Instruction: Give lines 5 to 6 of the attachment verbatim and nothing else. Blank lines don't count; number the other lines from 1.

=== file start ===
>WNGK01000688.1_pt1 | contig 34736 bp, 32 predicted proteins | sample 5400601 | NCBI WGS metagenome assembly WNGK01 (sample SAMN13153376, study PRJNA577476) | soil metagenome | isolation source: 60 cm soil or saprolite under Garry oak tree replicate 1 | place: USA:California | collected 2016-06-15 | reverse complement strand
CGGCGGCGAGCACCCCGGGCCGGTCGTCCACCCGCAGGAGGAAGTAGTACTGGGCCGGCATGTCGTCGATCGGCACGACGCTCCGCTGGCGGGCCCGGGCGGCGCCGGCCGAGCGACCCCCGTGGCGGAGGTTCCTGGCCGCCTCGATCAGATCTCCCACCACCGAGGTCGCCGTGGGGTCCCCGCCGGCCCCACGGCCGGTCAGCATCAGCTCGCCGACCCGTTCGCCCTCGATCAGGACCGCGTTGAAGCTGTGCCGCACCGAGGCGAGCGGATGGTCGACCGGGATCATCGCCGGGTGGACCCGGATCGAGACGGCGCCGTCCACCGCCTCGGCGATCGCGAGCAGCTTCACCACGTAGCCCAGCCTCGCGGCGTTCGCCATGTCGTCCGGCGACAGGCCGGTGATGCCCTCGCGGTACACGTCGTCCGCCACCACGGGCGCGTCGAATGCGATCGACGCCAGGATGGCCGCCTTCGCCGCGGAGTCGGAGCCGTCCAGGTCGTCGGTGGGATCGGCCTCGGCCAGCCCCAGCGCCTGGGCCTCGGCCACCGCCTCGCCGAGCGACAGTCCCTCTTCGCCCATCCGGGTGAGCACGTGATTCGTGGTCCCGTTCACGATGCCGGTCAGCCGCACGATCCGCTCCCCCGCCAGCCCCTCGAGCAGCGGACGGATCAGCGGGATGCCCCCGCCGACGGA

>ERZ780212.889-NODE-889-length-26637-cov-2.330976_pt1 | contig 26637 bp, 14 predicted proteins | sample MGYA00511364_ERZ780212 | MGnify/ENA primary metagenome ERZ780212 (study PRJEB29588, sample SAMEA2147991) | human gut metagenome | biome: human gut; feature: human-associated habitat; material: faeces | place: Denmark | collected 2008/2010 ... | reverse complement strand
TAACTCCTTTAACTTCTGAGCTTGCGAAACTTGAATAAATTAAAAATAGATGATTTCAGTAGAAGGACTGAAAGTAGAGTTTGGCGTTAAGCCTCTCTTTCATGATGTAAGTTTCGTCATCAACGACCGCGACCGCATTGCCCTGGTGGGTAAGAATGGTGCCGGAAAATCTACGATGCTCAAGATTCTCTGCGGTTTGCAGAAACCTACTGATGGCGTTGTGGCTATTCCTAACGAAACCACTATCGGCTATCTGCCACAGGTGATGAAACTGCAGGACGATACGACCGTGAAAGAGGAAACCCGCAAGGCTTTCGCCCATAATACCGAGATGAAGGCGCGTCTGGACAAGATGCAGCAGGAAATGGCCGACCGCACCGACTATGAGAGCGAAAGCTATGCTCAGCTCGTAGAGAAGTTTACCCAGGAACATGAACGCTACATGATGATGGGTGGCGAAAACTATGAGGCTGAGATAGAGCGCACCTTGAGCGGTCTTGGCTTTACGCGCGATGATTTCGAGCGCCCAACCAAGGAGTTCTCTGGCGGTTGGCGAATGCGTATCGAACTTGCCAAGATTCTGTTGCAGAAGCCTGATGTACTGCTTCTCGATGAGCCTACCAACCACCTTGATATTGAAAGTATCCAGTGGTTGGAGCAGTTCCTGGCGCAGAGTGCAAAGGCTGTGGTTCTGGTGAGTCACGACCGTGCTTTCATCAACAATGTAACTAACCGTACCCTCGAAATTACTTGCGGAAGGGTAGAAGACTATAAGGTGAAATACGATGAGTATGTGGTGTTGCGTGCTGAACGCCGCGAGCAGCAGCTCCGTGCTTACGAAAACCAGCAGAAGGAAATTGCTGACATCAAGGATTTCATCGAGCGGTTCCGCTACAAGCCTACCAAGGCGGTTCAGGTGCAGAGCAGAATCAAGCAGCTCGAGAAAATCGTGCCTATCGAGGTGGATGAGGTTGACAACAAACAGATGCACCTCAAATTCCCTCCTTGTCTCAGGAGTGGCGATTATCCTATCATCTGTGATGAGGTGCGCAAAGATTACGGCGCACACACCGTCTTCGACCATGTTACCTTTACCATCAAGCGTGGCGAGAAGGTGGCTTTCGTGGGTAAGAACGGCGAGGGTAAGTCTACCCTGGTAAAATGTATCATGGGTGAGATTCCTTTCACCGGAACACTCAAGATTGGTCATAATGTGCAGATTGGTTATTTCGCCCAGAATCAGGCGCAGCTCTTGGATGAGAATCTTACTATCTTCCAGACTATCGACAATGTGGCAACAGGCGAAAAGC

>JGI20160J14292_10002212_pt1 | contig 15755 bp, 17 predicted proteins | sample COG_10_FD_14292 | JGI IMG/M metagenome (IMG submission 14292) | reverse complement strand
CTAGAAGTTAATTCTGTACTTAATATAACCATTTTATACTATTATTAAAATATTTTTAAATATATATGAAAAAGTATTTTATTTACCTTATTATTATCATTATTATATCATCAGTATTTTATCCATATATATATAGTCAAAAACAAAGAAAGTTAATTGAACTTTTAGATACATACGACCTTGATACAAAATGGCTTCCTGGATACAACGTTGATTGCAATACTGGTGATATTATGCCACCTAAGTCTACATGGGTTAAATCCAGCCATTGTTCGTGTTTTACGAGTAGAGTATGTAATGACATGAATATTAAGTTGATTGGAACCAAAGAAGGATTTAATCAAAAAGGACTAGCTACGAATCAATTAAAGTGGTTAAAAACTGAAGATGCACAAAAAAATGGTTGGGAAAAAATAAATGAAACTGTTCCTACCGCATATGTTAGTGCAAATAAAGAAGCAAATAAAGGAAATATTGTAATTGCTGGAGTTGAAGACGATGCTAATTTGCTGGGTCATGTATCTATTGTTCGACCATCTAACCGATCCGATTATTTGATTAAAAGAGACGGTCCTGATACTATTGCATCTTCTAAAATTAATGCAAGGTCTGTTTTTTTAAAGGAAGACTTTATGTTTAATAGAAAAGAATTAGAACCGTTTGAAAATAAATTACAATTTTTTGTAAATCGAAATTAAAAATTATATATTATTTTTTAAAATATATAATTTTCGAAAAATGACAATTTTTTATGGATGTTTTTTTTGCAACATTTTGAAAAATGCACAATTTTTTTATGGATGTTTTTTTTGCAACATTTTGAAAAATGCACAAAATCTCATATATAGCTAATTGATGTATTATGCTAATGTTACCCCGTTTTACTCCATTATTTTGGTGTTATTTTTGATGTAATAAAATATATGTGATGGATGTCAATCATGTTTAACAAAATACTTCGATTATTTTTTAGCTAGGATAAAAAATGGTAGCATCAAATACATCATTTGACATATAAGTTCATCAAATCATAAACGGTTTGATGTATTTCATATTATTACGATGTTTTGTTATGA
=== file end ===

>JGI20160J14292_10002212_pt1 | contig 15755 bp, 17 predicted proteins | sample COG_10_FD_14292 | JGI IMG/M metagenome (IMG submission 14292) | reverse complement strand
CTAGAAGTTAATTCTGTACTTAATATAACCATTTTATACTATTATTAAAATATTTTTAAATATATATGAAAAAGTATTTTATTTACCTTATTATTATCATTATTATATCATCAGTATTTTATCCATATATATATAGTCAAAAACAAAGAAAGTTAATTGAACTTTTAGATACATACGACCTTGATACAAAATGGCTTCCTGGATACAACGTTGATTGCAATACTGGTGATATTATGCCACCTAAGTCTACATGGGTTAAATCCAGCCATTGTTCGTGTTTTACGAGTAGAGTATGTAATGACATGAATATTAAGTTGATTGGAACCAAAGAAGGATTTAATCAAAAAGGACTAGCTACGAATCAATTAAAGTGGTTAAAAACTGAAGATGCACAAAAAAATGGTTGGGAAAAAATAAATGAAACTGTTCCTACCGCATATGTTAGTGCAAATAAAGAAGCAAATAAAGGAAATATTGTAATTGCTGGAGTTGAAGACGATGCTAATTTGCTGGGTCATGTATCTATTGTTCGACCATCTAACCGATCCGATTATTTGATTAAAAGAGACGGTCCTGATACTATTGCATCTTCTAAAATTAATGCAAGGTCTGTTTTTTTAAAGGAAGACTTTATGTTTAATAGAAAAGAATTAGAACCGTTTGAAAATAAATTACAATTTTTTGTAAATCGAAATTAAAAATTATATATTATTTTTTAAAATATATAATTTTCGAAAAATGACAATTTTTTATGGATGTTTTTTTTGCAACATTTTGAAAAATGCACAATTTTTTTATGGATGTTTTTTTTGCAACATTTTGAAAAATGCACAAAATCTCATATATAGCTAATTGATGTATTATGCTAATGTTACCCCGTTTTACTCCATTATTTTGGTGTTATTTTTGATGTAATAAAATATATGTGATGGATGTCAATCATGTTTAACAAAATACTTCGATTATTTTTTAGCTAGGATAAAAAATGGTAGCATCAAATACATCATTTGACATATAAGTTCATCAAATCATAAACGGTTTGATGTATTTCATATTATTACGATGTTTTGTTATGA